The terror group 'Free Land For Peace' wanted havoc on the city on new year's eve, but the death-defying intervention by ADC Naveed had foiled the terrorist plan. The terrorist leader Khalid vowed to plunge the country into the darkness with his future terror plots, declaring the 'Black War' on the country's law enforcement agencies. And one year later, he has come back to fulfil his vow.
The much-lauded cop thriller 'Mission Extreme' gained popularity last year, sending the anticipation for the sequel off the ceiling. And the sequel 'Mission Extreme 2: Black War' has been released this Friday.
Sunny Sanwar and Faisal Ahmed directed the film. Its star-studded cast includes big names like Arifin Shuvoo, Taskeen Rahman, Jannatul Ferdous Oishee, Sadia Nabila, Sumit Sen Gupta, Misha Shawdagar, Hasan Imam, Fazlur Rahman Babu, Shahiduzzaman Selim, Shatabdi Wadud and Iresh Zaker.
From day one, the film has been unable to create social media buzz, unlike its predecessor, and it has somewhat gone under the radar of the urban middle-class audience. And it was reflected in the theatre, which remained half empty at every show.
The film opens with a gorgeous aerial shot of the river Buriganga; and the city view as the sun rises. It joins with its prequel seamlessly, something a rarity in South Asian films where sequels and prequels have little in common in their souls, except for the titles.
The cinematography was brilliant; it made even Dhaka look dreamy and soulful. The core terror plot at the film's heart was unique and terrifying, making the stakes quite high. The fast-pacing plot had a befitting electric background music that kept the tone high. And it also maintained the menacing terror threat in its atmosphere.
The parts filmed in Dubai were really impressive, as the directors filmed those in a real location, unlike most other films where green screens are the oft-used technique.
The strongest side of the film is its casting. Arefin Shuvoo has undergone an impressive physical transformation for his role and has stayed true to his on-screen persona of a serious cop. And Taskeen Rahman has been his perfect nemesis - cool, calculative, charismatic and cruel. He has nailed his role as the terrorist mastermind.
Sadia Nabila has a greater agency in the plot in this part, and she carries herself easily, unlike her previous film, where she felt a bit uneasy. Shatabdi Wadud and Iresh Zaker played their small parts perfectly, and Manoj Kumar Pramanik shone brilliantly in his cameo.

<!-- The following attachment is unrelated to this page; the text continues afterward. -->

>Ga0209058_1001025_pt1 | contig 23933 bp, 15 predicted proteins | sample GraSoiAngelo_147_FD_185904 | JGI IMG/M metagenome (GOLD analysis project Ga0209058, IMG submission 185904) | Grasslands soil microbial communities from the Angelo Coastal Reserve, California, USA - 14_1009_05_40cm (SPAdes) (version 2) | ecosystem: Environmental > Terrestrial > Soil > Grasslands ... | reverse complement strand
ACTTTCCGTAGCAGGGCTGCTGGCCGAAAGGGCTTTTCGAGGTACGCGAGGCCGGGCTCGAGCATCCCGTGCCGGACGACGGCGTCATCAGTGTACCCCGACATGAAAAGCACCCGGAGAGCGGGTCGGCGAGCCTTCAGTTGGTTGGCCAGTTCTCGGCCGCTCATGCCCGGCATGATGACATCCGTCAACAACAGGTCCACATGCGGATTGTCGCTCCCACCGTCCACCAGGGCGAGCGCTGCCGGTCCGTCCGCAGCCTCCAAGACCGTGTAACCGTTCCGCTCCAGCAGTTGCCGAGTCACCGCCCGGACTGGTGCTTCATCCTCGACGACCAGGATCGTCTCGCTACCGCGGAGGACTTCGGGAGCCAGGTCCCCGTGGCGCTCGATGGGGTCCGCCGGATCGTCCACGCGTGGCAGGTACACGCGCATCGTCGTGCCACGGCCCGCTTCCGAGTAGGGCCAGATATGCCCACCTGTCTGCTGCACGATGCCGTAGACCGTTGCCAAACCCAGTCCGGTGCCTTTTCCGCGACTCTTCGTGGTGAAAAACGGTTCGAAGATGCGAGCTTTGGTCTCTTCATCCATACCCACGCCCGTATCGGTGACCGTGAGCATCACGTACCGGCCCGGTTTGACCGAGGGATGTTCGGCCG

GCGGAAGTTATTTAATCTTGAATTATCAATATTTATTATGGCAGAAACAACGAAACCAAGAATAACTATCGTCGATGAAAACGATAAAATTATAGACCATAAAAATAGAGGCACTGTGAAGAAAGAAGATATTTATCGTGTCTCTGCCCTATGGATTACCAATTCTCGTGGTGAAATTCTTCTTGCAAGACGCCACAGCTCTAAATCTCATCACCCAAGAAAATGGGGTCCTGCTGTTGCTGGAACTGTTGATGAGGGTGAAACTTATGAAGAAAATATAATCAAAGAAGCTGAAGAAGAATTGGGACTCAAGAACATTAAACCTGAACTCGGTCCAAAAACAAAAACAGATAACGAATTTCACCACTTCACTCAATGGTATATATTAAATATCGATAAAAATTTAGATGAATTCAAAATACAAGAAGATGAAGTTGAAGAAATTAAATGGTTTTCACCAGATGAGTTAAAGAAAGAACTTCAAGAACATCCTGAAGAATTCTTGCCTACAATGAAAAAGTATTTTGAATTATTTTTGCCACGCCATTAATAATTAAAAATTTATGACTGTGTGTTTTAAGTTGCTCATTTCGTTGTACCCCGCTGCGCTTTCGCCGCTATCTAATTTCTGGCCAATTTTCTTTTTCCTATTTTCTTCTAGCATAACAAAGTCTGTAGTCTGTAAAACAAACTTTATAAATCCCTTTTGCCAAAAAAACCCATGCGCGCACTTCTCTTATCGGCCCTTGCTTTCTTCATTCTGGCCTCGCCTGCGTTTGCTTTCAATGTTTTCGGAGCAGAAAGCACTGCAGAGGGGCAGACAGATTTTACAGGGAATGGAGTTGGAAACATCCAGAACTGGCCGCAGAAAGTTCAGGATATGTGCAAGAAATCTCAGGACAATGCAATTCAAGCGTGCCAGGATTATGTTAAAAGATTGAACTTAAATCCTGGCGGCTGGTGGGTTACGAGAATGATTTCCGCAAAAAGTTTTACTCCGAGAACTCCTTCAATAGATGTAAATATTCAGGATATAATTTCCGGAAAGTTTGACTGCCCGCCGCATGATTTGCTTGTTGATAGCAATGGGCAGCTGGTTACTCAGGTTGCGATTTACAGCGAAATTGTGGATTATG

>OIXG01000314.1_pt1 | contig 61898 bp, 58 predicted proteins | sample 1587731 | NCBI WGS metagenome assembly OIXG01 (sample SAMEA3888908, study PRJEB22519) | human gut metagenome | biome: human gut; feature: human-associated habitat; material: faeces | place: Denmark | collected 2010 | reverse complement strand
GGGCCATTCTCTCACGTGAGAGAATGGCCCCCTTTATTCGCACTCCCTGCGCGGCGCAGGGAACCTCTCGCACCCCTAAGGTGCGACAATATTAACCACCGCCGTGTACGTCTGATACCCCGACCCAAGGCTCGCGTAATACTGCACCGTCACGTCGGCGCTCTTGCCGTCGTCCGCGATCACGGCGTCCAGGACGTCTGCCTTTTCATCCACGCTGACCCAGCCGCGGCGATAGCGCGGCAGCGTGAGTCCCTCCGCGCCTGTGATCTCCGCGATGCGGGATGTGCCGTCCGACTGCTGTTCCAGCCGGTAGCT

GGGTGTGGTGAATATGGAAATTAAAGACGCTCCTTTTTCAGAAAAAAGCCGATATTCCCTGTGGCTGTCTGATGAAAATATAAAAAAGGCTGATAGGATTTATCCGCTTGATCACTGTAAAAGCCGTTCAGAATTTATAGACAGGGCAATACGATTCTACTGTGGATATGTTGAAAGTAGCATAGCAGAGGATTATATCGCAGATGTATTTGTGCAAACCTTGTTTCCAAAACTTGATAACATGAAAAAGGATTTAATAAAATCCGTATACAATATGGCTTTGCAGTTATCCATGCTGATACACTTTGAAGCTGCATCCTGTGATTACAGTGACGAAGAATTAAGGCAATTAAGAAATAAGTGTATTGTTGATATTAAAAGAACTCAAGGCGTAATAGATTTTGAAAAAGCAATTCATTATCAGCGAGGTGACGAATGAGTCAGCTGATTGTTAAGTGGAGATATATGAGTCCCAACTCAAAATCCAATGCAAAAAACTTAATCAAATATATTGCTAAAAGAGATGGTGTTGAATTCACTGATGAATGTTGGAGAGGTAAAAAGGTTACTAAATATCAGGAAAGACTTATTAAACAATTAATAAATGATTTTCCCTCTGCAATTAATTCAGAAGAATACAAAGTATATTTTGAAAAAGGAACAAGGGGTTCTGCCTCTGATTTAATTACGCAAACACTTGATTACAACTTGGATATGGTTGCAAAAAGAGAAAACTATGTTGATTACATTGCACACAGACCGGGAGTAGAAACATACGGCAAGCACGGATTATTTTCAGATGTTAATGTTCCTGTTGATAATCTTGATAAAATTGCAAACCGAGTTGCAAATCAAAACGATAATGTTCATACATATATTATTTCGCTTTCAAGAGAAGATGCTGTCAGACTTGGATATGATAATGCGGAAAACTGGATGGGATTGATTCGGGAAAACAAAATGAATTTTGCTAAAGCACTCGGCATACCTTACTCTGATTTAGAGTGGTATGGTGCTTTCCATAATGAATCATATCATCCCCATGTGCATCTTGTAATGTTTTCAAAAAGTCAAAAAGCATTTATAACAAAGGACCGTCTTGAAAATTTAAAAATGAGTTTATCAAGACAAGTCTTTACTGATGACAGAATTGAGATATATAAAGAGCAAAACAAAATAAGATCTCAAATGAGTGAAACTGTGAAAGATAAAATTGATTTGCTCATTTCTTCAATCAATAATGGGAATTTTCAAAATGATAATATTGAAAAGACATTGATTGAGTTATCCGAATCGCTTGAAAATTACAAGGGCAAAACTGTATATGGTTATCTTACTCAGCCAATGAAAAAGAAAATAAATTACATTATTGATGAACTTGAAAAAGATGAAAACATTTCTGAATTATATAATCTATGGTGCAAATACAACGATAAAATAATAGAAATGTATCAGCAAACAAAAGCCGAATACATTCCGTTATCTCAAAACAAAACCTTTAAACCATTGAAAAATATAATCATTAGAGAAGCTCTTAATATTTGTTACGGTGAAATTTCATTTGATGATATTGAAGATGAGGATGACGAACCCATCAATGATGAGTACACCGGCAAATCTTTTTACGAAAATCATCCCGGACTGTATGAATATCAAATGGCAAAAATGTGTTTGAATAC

However, the film has not lived up to its prequel. One of the biggest plus points of 'Mission Extreme' was its gritty realism. Whether it was the police operations or the terrorist plot progression, the film had a distinct local and realistic tone. However, the 'Black War' lacks it completely.
The directors have perhaps sacrificed the realism of the first film to add to the theatrics of the latter, only to make the movie look like Bollywood films, thus introducing over-the-top acting, overbearing emotional dialogues, and chest-thumping bravado. Some scenes were specially picked up from Hindi films like 'The Attacks of 26/11' or 'Uri: The Surgical Strike'. And the plot progressed fast, leaving the audience wondering what was happening.
The costumes did not look as grand as that of its prequel, and the colour grading looked like Instagram filters in places. In the end, the film became predictable. And the forced integration of an item song threw the vibe off the film completely.
Oishee again had no agency in the film; she was there just for the sake of having a romantic interest in the male lead. Several good subplots were forgotten, and the events were sometimes too convenient for the protagonist. Shatabdi Wadud and Fazlur Rahman Babu were underutilised, and it is a shame, as they had such promising subplots.
Two of the film's main criticisms would be its shoehorned product placements; those were unintentionally hilarious. At times of national crisis, the advertisements of LPG cylinders or online marketplace were revolting.
Overall, the film has been an underwhelming experience for the viewers drawn to the theatres after its successful prequel.